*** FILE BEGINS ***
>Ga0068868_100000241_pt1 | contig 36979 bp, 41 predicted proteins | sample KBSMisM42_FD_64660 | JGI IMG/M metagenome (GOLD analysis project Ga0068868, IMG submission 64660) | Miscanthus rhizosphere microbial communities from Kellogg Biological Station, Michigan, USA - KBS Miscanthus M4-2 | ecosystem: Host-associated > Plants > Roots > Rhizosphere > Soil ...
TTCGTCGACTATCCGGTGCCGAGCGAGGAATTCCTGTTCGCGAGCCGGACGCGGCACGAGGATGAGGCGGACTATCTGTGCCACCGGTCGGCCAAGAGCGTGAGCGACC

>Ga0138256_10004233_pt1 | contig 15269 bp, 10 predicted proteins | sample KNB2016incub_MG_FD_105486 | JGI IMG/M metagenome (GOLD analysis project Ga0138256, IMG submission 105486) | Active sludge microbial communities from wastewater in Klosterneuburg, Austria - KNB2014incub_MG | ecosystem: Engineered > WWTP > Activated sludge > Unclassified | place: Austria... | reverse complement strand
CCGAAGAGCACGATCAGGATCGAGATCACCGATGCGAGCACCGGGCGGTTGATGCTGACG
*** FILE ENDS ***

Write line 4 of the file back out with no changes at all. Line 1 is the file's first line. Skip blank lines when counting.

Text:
CCGAAGAGCACGATCAGGATCGAGATCACCGATGCGAGCACCGGGCGGTTGATGCTGACG